America: “Land Of The Not-So-Free” If You’re A Woman
Submitted by Tyler Durden on 11/16/20
According to the International Centre for Prison Studies, nearly a third of all female prisoners worldwide are incarcerated in the United States of America. There are 201,200 women in US prisons, representing 8.8% of the total American prison population. As Forbes’ Niall McCarthy reports, China comes a very distant second to the US with 84,600 female prisoners in total or 5.1% of the overall Chinese prison population. Russia is in third position – 59,000 of its prisoners are women and this comes to 7.8% of the total.Either American women are the worst-behaved in the world, or the politically-expedient “prisons-first” culture has gone too far.
And here is Al-Jazeera’s Heather Schoenfeld explaining five things everyone should know about US incarceration:
Since the late 1980s, the US federal and state governments have sold imprisonment as the solution to myriad problems that have their roots in much more complex social and economic conditions.
The criminalisation tendency is politically expedient. This “prisons-first” political culture has one big downside: it has created mass incarceration.
Here are five things that everyone should know about mass incarceration in the United States.
1. The US incarcerates more people per capita than any other nation in the world: Approximately 1 in 100 adults or more than 2.2 million people are behind bars in the US, according to the Pew Center on the States. In addition, another 4.6 million (or a total of almost 7 million) people live under some form of correctional supervision.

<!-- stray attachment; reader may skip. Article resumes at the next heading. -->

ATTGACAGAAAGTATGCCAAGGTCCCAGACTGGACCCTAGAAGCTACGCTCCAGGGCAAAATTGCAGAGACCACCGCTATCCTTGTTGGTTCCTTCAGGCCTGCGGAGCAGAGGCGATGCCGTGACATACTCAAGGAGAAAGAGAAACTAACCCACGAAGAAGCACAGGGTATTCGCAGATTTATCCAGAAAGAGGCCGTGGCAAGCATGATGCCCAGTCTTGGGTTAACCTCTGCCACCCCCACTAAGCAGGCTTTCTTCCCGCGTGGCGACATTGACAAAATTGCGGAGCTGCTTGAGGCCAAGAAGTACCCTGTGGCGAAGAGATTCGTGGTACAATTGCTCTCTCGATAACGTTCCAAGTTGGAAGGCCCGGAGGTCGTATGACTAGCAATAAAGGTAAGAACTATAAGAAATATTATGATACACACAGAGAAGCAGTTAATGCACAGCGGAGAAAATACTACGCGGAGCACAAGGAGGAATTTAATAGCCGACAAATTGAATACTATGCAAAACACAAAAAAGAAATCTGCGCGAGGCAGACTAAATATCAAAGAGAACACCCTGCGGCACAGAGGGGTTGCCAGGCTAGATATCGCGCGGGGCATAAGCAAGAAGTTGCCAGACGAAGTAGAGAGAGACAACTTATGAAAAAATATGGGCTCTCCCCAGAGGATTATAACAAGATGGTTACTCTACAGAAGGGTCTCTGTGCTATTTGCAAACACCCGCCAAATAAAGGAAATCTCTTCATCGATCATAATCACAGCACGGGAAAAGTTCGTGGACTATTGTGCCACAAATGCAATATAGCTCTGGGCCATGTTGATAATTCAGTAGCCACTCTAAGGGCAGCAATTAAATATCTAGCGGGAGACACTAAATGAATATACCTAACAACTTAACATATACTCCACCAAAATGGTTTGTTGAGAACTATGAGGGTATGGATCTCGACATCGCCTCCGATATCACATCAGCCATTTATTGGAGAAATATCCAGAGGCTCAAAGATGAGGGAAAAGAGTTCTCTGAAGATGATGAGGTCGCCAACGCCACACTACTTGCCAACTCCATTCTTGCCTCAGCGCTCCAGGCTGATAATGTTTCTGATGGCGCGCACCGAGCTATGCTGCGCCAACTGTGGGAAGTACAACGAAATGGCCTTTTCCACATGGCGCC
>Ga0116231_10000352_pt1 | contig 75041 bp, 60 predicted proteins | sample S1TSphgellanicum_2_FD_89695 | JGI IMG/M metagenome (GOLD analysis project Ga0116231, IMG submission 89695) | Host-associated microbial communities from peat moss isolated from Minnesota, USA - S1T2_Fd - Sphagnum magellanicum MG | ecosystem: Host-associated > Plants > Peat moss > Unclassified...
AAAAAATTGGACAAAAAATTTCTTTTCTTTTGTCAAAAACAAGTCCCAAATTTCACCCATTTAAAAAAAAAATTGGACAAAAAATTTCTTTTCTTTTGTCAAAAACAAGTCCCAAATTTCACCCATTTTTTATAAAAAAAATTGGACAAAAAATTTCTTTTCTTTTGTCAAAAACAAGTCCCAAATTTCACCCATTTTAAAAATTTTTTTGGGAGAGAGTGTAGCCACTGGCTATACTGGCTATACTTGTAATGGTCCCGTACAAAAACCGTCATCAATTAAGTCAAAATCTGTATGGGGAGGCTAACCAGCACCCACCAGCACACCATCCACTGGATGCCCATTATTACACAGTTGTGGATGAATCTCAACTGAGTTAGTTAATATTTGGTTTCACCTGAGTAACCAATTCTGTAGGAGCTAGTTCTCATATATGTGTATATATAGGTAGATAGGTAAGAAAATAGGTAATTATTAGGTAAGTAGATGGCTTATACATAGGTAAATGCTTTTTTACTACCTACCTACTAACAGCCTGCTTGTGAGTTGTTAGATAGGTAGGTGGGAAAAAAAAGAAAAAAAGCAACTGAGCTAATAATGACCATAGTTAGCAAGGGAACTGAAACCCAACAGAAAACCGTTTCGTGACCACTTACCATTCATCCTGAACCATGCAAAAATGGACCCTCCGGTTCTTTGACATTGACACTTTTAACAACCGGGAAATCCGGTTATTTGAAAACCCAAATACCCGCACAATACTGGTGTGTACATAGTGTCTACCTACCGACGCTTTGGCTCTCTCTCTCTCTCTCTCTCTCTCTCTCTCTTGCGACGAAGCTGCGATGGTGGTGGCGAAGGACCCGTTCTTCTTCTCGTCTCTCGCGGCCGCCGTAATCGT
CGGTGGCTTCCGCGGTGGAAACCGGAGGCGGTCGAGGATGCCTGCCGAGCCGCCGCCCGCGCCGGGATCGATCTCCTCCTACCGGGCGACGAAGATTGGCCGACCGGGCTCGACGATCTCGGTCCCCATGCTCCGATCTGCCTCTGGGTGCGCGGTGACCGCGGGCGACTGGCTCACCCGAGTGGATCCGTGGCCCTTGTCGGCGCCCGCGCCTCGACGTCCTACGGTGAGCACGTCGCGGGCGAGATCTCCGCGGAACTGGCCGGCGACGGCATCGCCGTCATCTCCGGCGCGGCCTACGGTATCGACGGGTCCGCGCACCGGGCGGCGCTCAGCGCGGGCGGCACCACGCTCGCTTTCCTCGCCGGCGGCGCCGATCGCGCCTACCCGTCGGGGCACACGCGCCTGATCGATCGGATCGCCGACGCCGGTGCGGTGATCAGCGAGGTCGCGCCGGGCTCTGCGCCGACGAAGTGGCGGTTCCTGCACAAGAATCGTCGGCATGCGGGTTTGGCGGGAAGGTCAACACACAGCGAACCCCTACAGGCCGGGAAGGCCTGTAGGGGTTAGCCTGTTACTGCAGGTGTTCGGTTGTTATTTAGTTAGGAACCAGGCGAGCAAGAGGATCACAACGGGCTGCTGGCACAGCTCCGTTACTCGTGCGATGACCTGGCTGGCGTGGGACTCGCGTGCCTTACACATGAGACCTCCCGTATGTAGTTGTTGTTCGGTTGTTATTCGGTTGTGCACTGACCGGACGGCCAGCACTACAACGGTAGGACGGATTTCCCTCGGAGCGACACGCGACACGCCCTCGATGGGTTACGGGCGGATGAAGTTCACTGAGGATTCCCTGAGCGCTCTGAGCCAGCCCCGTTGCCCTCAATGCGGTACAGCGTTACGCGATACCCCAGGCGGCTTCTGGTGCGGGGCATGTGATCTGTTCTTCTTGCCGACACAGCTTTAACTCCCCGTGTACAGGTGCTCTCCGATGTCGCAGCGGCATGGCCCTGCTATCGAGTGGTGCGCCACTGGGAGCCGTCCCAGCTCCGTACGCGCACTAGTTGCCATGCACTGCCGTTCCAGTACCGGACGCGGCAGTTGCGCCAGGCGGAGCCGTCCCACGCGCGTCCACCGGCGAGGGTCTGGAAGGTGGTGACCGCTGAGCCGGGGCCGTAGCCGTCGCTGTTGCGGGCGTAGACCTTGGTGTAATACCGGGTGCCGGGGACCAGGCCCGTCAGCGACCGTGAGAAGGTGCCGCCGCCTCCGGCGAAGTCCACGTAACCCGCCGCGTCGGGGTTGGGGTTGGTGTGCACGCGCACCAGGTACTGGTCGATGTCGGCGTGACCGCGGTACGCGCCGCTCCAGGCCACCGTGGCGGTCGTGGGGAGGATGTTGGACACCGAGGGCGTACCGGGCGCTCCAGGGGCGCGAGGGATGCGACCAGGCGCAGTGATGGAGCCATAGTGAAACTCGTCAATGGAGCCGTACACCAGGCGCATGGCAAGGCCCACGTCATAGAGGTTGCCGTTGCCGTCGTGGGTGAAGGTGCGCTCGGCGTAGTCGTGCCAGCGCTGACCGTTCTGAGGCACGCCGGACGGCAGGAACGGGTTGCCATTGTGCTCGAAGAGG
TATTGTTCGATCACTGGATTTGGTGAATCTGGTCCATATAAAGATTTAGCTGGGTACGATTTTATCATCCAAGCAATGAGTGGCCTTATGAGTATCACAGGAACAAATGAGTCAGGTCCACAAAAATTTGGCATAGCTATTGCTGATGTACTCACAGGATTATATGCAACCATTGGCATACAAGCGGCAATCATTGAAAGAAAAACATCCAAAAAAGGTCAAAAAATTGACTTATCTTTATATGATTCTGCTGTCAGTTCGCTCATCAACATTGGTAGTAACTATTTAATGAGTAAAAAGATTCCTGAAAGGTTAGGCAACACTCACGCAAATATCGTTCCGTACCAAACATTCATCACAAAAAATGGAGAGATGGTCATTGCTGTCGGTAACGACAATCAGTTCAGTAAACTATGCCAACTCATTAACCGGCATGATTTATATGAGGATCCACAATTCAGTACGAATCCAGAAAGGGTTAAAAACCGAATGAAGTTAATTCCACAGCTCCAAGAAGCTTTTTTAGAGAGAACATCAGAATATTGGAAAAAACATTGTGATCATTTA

Although the US is widely recognised as a “land of liberty”, it could also be described as a nation of prisons. It incarcerates more people per capita than any other nation. Its imprisonment rate (per capita) is almost 50 percent higher than Russia’s and 320 percent higher than China’s.
Within the western hemisphere, the US incarcerates five times as many people per capita as Canada and almost 2.5 times as many as Mexico.
2. Mass incarceration is not a result of higher crime rates: The US has the highest incarceration rate in the world not because it has higher crime rates, but because it imprisons more types of criminal offenders, including non-violent and drug offenders, and keeps them in prison longer.
With the exception of homicide, US crime rates are comparable to other European countries with much lower incarceration rates.
High incarceration rates are the result of “truth in sentencing”, “mandatory minimum” and “three strikes” laws which have limited judicial discretion in sentencing and parole release. As a result, sentences are now mainly determined by what the prosecutor decides to charge. And prosecutors routinely over-charge defendants in order to encourage plea agreements.
An egregious, but not unusual, recent example illustrates this point. In 2012, a Florida woman, who fired a “warning shot” in the direction of her physically abusive ex-husband (who was not hit by the bullet), was charged with aggravated assault with a deadly weapon.
The judge, as a result of mandatory sentencing legislation, was given no discretion in her sentencing. He sentenced her to 20 years in prison.